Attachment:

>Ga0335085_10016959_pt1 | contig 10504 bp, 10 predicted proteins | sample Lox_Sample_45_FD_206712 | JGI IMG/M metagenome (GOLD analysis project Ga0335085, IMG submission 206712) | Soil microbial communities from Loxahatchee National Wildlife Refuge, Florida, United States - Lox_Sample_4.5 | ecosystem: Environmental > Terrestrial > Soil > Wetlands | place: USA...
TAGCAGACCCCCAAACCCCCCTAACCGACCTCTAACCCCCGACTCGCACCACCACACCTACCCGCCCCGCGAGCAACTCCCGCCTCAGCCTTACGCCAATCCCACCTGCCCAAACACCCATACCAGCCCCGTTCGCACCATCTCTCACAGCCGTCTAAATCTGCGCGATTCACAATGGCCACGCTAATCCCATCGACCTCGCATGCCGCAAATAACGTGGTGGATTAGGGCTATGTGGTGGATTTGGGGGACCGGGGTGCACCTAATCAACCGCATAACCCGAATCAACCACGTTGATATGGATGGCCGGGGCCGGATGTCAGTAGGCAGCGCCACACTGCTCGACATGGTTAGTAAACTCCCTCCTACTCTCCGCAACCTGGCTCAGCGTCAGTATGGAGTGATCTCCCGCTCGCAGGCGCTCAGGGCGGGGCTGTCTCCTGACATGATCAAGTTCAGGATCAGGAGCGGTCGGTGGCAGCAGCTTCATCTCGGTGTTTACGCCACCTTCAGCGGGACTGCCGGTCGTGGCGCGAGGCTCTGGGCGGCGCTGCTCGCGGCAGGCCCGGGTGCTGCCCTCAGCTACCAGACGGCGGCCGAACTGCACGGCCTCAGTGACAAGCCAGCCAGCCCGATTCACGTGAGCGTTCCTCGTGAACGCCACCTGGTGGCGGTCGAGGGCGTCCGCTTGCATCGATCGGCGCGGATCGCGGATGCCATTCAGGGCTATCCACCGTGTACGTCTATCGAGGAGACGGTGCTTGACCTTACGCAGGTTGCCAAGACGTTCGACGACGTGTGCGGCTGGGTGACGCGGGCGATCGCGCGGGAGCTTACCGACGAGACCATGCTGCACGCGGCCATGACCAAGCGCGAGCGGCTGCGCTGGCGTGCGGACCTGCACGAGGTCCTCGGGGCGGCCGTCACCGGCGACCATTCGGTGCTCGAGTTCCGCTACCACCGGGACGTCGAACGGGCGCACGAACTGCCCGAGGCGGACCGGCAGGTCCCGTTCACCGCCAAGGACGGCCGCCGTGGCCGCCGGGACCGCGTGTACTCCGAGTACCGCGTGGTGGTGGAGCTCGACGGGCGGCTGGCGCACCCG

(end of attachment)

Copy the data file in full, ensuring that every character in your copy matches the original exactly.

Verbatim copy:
>Ga0335085_10016959_pt1 | contig 10504 bp, 10 predicted proteins | sample Lox_Sample_45_FD_206712 | JGI IMG/M metagenome (GOLD analysis project Ga0335085, IMG submission 206712) | Soil microbial communities from Loxahatchee National Wildlife Refuge, Florida, United States - Lox_Sample_4.5 | ecosystem: Environmental > Terrestrial > Soil > Wetlands | place: USA...
TAGCAGACCCCCAAACCCCCCTAACCGACCTCTAACCCCCGACTCGCACCACCACACCTACCCGCCCCGCGAGCAACTCCCGCCTCAGCCTTACGCCAATCCCACCTGCCCAAACACCCATACCAGCCCCGTTCGCACCATCTCTCACAGCCGTCTAAATCTGCGCGATTCACAATGGCCACGCTAATCCCATCGACCTCGCATGCCGCAAATAACGTGGTGGATTAGGGCTATGTGGTGGATTTGGGGGACCGGGGTGCACCTAATCAACCGCATAACCCGAATCAACCACGTTGATATGGATGGCCGGGGCCGGATGTCAGTAGGCAGCGCCACACTGCTCGACATGGTTAGTAAACTCCCTCCTACTCTCCGCAACCTGGCTCAGCGTCAGTATGGAGTGATCTCCCGCTCGCAGGCGCTCAGGGCGGGGCTGTCTCCTGACATGATCAAGTTCAGGATCAGGAGCGGTCGGTGGCAGCAGCTTCATCTCGGTGTTTACGCCACCTTCAGCGGGACTGCCGGTCGTGGCGCGAGGCTCTGGGCGGCGCTGCTCGCGGCAGGCCCGGGTGCTGCCCTCAGCTACCAGACGGCGGCCGAACTGCACGGCCTCAGTGACAAGCCAGCCAGCCCGATTCACGTGAGCGTTCCTCGTGAACGCCACCTGGTGGCGGTCGAGGGCGTCCGCTTGCATCGATCGGCGCGGATCGCGGATGCCATTCAGGGCTATCCACCGTGTACGTCTATCGAGGAGACGGTGCTTGACCTTACGCAGGTTGCCAAGACGTTCGACGACGTGTGCGGCTGGGTGACGCGGGCGATCGCGCGGGAGCTTACCGACGAGACCATGCTGCACGCGGCCATGACCAAGCGCGAGCGGCTGCGCTGGCGTGCGGACCTGCACGAGGTCCTCGGGGCGGCCGTCACCGGCGACCATTCGGTGCTCGAGTTCCGCTACCACCGGGACGTCGAACGGGCGCACGAACTGCCCGAGGCGGACCGGCAGGTCCCGTTCACCGCCAAGGACGGCCGCCGTGGCCGCCGGGACCGCGTGTACTCCGAGTACCGCGTGGTGGTGGAGCTCGACGGGCGGCTGGCGCACCCG